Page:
Former UK Olympics Ambassador Sebastian Coe said he was against boycotts and maintained that they only damaged the athletes. Columnist David Fearnhead went further saying that ‘South Africa did not end apartheid because the Springboks weren't allowed to play international rugby’ in an aside that deals lightly with the most successful sports boycott ever mounted. People may forget that South Africa was barred from almost all international athletic competitions, including the Olympics, from 1964 to 1991 and campaigners like the poet Dennis Brutus paid a high price for their part in achieving this. Besides imprisonment on Robben Island, he was exiled and shot in the back. Tellingly, the first ambulance called to attend him when he was shot, was sent away as it was for whites only. Tread lightly on the sacrifices made in the name of sports boycotts. Dismissing them as ineffective is to deny a bloody and hard-won place in political history.
The truth, of course, is that boycotts on their own do not bring down oppressive regimes. Neither do the protests of the athletes themselves. But who can deny the effect on public opinion of the many examples where Olympians themselves demonstrated their commitment through their efforts? Jesse Owens confounding Hitler’s eugenics beliefs by winning four gold medals in the 1936 summer Olympics, Tommie Smith and John Carlos highlighting civil rights anger by raising two black gloves at their awards ceremony in 1968 and the many athletes who not only stayed away, but were loud and vocal in their reasons for doing so.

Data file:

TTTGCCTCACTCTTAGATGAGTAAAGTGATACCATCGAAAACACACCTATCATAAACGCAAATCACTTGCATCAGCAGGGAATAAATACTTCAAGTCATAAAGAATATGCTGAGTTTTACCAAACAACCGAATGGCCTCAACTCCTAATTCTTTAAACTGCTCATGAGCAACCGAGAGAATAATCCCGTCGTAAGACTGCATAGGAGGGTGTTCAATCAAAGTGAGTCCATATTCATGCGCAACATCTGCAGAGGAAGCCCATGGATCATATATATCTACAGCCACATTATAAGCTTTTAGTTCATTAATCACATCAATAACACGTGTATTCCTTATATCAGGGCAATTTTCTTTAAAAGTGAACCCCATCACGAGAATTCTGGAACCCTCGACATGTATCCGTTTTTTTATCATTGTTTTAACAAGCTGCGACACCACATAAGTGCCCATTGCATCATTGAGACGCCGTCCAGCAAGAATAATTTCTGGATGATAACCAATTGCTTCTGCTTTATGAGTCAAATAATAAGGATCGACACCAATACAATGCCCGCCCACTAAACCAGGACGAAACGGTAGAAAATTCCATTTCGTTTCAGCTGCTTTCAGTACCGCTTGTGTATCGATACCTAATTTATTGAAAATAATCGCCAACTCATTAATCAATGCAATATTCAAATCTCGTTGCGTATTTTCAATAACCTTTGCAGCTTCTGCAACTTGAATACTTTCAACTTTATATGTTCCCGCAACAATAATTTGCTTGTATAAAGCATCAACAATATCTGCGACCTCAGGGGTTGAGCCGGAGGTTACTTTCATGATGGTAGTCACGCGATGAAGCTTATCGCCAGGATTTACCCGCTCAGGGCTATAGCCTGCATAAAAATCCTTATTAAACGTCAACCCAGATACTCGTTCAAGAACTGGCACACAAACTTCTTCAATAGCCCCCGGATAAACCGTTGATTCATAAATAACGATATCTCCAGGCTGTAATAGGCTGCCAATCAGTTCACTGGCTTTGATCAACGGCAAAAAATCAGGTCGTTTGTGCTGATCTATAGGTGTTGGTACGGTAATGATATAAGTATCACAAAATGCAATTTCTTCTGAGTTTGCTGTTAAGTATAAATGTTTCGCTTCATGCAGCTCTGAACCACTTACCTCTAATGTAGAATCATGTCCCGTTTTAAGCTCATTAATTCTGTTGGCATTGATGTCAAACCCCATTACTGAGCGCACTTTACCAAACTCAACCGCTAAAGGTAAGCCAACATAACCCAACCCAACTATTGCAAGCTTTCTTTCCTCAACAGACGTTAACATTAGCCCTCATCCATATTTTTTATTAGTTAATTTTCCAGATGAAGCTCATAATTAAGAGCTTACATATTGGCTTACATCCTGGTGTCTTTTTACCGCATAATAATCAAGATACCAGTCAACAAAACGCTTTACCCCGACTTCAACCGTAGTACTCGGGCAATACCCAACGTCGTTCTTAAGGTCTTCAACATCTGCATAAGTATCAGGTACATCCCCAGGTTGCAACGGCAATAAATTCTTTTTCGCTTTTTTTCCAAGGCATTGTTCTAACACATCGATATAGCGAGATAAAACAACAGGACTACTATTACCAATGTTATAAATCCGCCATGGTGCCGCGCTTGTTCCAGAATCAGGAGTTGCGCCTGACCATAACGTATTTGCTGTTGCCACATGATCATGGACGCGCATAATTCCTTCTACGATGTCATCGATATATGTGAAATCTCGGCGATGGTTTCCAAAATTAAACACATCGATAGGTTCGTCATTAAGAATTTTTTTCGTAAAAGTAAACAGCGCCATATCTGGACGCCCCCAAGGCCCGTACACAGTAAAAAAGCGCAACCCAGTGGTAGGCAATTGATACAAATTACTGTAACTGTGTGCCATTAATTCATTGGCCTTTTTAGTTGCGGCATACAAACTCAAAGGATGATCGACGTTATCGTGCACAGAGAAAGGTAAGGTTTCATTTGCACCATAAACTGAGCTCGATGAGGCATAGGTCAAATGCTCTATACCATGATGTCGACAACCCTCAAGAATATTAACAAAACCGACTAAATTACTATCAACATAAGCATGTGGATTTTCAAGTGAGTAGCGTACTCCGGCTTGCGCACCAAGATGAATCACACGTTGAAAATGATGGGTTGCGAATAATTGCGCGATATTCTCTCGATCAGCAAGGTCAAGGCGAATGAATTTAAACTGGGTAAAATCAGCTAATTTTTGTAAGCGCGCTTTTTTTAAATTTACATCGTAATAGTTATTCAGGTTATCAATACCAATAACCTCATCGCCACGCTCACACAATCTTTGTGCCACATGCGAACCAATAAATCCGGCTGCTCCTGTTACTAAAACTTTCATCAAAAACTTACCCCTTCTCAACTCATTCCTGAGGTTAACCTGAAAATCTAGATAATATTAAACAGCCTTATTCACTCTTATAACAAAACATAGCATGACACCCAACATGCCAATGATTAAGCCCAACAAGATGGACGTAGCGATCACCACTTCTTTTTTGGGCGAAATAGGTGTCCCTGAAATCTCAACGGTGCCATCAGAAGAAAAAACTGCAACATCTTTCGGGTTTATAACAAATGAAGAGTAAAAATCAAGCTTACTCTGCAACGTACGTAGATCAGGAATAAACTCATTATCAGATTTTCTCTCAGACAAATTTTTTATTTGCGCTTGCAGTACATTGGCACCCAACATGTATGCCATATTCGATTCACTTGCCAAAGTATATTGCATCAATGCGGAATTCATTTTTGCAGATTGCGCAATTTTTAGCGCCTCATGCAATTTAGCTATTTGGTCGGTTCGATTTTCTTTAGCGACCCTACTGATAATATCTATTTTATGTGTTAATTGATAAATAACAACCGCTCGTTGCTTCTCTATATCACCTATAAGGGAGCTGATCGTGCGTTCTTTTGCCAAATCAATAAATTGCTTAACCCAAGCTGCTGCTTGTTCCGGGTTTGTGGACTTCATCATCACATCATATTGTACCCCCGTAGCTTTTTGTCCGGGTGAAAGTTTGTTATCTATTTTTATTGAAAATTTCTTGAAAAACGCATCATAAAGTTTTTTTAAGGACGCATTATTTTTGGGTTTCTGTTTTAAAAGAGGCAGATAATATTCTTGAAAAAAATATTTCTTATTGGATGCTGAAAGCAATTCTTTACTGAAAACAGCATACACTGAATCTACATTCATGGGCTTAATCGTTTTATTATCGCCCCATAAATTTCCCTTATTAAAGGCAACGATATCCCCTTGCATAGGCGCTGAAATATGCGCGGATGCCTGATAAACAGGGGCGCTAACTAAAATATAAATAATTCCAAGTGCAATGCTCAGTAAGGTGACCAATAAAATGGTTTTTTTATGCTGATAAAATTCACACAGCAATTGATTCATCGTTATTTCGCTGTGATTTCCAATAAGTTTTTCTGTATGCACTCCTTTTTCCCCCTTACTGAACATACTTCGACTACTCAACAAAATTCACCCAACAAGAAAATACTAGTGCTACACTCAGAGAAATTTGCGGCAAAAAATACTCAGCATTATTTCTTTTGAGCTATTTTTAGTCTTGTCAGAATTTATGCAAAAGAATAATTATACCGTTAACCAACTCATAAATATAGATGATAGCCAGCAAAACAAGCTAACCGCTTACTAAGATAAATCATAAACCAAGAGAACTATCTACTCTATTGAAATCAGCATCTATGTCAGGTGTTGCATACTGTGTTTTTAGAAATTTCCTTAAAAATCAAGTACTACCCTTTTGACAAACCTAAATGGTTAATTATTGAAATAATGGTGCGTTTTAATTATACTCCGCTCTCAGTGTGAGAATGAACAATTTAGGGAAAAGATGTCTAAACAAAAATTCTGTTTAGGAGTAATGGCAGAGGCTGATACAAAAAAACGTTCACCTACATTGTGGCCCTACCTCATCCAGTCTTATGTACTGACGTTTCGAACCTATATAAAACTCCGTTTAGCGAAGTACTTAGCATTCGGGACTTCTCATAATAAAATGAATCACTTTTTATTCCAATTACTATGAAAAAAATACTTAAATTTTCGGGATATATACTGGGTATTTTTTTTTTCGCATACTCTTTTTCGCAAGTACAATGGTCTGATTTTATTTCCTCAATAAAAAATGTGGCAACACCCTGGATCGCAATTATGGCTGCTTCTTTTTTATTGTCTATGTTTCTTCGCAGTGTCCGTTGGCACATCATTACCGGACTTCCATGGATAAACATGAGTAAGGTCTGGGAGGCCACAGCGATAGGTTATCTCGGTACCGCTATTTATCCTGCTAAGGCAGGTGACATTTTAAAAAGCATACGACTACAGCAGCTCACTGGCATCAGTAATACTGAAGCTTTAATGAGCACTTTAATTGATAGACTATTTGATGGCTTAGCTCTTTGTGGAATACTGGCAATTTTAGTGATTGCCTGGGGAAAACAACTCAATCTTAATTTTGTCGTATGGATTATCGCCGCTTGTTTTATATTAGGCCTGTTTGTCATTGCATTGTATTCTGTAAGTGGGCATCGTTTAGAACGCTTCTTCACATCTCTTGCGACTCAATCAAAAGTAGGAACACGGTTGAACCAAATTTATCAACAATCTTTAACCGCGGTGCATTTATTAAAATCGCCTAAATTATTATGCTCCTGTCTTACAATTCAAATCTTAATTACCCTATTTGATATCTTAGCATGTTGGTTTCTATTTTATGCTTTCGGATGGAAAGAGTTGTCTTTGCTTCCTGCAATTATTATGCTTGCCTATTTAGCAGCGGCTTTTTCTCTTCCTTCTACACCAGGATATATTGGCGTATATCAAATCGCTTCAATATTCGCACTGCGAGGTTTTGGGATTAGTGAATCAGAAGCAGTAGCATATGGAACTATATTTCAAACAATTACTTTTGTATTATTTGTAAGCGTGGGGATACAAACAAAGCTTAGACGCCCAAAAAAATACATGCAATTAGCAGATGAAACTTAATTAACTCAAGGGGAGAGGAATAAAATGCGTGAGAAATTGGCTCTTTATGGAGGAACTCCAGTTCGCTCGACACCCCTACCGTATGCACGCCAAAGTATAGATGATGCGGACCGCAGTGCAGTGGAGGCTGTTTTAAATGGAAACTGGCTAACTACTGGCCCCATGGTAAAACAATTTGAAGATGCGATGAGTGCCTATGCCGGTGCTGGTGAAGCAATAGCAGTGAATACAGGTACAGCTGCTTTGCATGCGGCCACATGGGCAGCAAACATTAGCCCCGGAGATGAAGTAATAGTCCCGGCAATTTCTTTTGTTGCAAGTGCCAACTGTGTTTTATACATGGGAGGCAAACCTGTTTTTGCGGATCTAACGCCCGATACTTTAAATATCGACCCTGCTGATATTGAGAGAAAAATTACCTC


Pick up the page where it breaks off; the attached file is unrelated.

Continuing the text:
Perhaps in this case, as acknowledged by Fry, the answer is for athletes to make a stand against inequality in Sochi by protesting in similar ways, either by emphasising to the media and the Russian organisers that they are gay after winning their event and daring them to arrest them or by finding their own way of expressing solidarity through protest. After all, doesn’t every athlete want to compete on a level playing field? Isn’t that supposed to be part of the Olympic ideal?
In any event, Coe’s view that boycotts never work needs countering. It is not acceptable to say athletes are above politics any more than it was right for the rock group Queen to make the same claim when they ignored the boycott of Sun City during the apartheid era before eschewing their ‘we’re just simple rock stars not politicians’ stance to play at Nelson Mandela’s birthday many years later. All of a sudden it becomes very necessary to line up and show your political commitment to something when the barometer of public opinion has swung behind the cause already won by those who were not so mealy-mouthed. It takes a lot more courage to do so, when everyone is lining up to tell you your gesture would be futile and that your training and ambition would be crushed by allowing such trifling matters as discrimination and inequality to affect your decision on whether to stay away or to compete and then protest.
“I don’t think one can place sport in such a high category as to say that it was instrumental in bringing about change, but I think what it did, it focused people’s attention on the fact that we couldn’t live almost a dual life in terms of which in everyday society we were denied basic rights, we were denied the opportunity to exercise our universal rights and then go and play sport as if it was a normal world. So from that point of view the political influence in sport played a tremendous role in bringing across to people that society is far broader than simply the question of where you stay and what you are allowed to do etc.
It also has to deal with interaction between human beings, and you can’t be equal on the weekend when you play sport but then for the rest of the week you are treated as being unequal.” Joe Ebrahim. Former President- South African Council on Sport